I had an Android phone several years ago – the HTC Hero.  You may remember it as the one with the weird ‘chin’. Initially, I was quite pleased with it but I slowly started to notice issues with the apps and general ‘feel’ of the OS.

I kept getting a ridiculous ‘Socket is not connected‘ error. WTF? Signal strength in hilly Scotland back then was, let’s say, patchy at best – so I assume it was due to that but still, I don’t think that’s something an end-user should be viewing. Then there was the lack of finesse in the apps. They looked basic, like no one had bothered to design them beyond using bog standard UI.  The whole phone slowed down when it was downloading app updates, lockscreen clock lagged (which I found incredibly irritating) etc. etc.

Then I became most irritated when I discovered that my 6 month old phone wouldn’t be updated to the next version of Android.  Meanwhile, the shiny new Windows Phone 7 OS came along with its slick design. Android & I parted ways shortly afterwards – with me vowing never to go back.

Cut to last year, when, after several years of insisting that I had no use for a tablet, I decided that for £100, I could find a use for one. I bought a Nexus 7 (2013 edition) and I actually quite like it. Contrary to my previous beliefs I do have a use for it too. Don’t get me wrong there are moments when it’s installing things in the background & it lags the keyboard etc. where it drives me absolutely potty but on the whole, it’s pretty good. Continue reading Impressions on Android: Redux

Preliminary thoughts on Windows 8

I bought a new laptop a few months ago, which means I had the opportunity to upgrade to Windows 8 for only £14.99. I don’t think I’ve ever bought a new OS that didn’t come bundled with a computer so this is a bit unusual for me.

I’ve been quite the fan of the Metro style interface since I got my first Windows Phone – the HTC Trophy – so I was quite keen to see how it worked on the desktop/laptop. Looks-wise, it’s nice. However, implementation-wise it’s a bit clumsy. Kudos to them for trying new things though – it’s leaps and bounds from the safe route they normally take.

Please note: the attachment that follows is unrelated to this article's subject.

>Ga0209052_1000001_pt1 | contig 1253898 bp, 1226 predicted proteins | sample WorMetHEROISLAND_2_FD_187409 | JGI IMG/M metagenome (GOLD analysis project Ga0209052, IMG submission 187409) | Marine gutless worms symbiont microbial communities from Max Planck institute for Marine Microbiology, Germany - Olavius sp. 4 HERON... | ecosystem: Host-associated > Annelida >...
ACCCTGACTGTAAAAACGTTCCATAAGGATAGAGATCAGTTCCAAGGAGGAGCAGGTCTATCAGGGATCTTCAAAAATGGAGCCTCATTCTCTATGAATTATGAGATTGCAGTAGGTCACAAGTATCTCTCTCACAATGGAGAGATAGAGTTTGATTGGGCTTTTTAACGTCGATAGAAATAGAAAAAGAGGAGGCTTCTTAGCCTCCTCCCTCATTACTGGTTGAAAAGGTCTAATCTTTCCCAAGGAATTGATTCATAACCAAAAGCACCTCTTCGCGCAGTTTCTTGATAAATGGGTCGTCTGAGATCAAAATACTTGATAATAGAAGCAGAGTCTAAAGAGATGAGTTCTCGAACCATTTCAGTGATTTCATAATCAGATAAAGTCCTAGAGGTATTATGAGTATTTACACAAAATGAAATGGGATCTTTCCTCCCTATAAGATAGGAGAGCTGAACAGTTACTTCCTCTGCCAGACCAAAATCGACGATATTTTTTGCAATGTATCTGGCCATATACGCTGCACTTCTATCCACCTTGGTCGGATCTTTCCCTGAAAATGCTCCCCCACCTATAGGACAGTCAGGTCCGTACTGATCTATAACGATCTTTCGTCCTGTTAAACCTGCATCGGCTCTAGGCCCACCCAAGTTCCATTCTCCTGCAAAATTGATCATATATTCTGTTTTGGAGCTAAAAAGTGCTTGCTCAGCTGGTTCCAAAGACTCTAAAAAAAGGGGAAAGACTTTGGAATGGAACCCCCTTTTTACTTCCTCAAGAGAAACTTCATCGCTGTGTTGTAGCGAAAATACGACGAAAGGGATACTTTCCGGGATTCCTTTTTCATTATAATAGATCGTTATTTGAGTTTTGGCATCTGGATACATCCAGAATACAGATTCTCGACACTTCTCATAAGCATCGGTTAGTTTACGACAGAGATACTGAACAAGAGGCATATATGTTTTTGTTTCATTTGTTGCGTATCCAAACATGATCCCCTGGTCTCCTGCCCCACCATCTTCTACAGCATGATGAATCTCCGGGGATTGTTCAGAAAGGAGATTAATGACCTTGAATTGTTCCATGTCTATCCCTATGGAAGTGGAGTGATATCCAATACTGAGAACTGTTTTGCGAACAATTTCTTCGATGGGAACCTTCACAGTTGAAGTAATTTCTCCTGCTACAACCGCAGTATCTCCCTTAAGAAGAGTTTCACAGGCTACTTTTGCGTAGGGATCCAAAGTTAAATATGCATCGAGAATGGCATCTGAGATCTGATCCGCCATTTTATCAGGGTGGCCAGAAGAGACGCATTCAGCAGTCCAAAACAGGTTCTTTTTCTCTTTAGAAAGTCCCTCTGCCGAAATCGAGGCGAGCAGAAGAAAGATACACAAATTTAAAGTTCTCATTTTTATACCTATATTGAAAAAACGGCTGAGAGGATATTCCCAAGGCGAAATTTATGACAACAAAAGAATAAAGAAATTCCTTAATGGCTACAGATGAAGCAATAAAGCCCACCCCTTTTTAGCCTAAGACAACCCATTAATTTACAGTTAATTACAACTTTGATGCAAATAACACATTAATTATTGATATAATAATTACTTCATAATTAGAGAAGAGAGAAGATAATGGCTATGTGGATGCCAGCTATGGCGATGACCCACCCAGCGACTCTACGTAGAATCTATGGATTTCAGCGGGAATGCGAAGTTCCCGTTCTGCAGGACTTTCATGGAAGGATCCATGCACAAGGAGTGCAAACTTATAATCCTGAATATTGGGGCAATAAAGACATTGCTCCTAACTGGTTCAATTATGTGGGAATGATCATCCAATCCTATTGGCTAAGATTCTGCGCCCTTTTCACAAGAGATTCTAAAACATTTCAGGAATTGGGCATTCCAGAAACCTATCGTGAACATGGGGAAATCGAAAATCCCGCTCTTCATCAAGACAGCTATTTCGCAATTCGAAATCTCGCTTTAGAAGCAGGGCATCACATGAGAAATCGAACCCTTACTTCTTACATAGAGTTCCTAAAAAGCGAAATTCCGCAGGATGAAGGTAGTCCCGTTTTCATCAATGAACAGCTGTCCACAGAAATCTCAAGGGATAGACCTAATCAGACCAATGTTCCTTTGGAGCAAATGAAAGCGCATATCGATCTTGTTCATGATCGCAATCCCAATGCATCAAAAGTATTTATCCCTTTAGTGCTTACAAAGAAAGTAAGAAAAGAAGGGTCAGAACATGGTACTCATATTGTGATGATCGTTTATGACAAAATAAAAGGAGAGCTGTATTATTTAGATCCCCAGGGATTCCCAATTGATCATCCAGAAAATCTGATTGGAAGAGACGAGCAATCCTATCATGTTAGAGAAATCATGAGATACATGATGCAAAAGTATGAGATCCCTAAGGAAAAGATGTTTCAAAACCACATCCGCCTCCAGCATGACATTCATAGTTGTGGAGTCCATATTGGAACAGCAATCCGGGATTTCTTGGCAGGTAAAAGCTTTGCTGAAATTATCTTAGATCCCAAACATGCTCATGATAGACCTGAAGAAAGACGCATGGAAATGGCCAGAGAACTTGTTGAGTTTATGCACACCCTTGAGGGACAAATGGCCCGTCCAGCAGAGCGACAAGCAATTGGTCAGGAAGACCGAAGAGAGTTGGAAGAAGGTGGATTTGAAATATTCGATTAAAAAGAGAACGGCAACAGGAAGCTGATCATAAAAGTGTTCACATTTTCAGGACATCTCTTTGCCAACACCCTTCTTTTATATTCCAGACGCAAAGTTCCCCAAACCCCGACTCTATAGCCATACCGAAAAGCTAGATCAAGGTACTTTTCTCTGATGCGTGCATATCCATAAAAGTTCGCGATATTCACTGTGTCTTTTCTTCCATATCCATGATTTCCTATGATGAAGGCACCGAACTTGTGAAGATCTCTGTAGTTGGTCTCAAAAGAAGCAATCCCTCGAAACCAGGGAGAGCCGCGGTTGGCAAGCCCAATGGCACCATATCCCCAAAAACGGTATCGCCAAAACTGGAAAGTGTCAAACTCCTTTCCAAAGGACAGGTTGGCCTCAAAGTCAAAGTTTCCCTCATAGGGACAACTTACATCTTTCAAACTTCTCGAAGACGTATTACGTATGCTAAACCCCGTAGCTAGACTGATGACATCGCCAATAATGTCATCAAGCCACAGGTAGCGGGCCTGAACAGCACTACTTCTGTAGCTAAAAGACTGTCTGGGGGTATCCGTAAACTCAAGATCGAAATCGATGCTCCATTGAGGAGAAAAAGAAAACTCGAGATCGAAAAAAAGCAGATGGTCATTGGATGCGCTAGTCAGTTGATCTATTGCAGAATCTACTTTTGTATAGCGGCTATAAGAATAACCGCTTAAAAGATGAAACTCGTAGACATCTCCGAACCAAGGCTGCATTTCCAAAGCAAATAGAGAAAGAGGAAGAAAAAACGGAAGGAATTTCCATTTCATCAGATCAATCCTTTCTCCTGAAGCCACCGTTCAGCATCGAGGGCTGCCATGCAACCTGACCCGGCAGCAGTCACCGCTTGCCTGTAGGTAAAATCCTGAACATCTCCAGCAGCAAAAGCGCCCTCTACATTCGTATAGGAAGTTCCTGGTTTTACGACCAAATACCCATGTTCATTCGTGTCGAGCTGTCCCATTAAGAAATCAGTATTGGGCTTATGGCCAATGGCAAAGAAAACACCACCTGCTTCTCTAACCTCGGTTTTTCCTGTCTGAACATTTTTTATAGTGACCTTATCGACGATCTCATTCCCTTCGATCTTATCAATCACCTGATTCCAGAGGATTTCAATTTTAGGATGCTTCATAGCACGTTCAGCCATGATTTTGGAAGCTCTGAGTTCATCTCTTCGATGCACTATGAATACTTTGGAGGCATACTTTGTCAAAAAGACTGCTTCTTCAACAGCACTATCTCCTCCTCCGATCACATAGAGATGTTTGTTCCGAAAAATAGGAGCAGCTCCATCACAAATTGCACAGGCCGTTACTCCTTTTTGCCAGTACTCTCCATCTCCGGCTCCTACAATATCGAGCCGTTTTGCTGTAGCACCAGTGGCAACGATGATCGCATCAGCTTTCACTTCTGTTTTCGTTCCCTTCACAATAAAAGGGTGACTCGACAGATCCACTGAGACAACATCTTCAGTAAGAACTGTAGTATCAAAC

PS3 hard drive upgrade

Hard drives hate me. I can look at them the wrong way and they’ll develop faults. I once bought a 120Gb IDE HD from PC World, brought it home formatted it and discovered it would only allow me to use 70ish Gb.  That same year I think I went through about 3 hard drives (at least one of which was DOA).  I am super-careful so my power seems to lie somewhere in my ability to pick the product with the highest failure rate.

So when it came to upgrading my 40Gb PS3 hard drive, I thought ‘Well, everything I read says it’s easy and everyone seems to be using the same hard drives for it’ and it was approaching the stage where I’d need to start deleting things before I could install new games.  I love my PS3, so I was quite nervous despite the supposed ease of the process.

I followed this guide from Gamespot (yes, of course, I could have followed the actual Sony guide but I object to official instructions unless I’m really stuck, deal with it), the enclosure being different was a bit of a shock but getting the old hard drive out was easy.  I needed two screwdrivers (both had the same head on them but it’s best not to ask questions with these things) to get those damn screws out.  Everything went fine (the cat lurking around showing great interest in the hard drives was the most worrying part)….until I restarted it and then the whole plan veered off the beaten track a bit.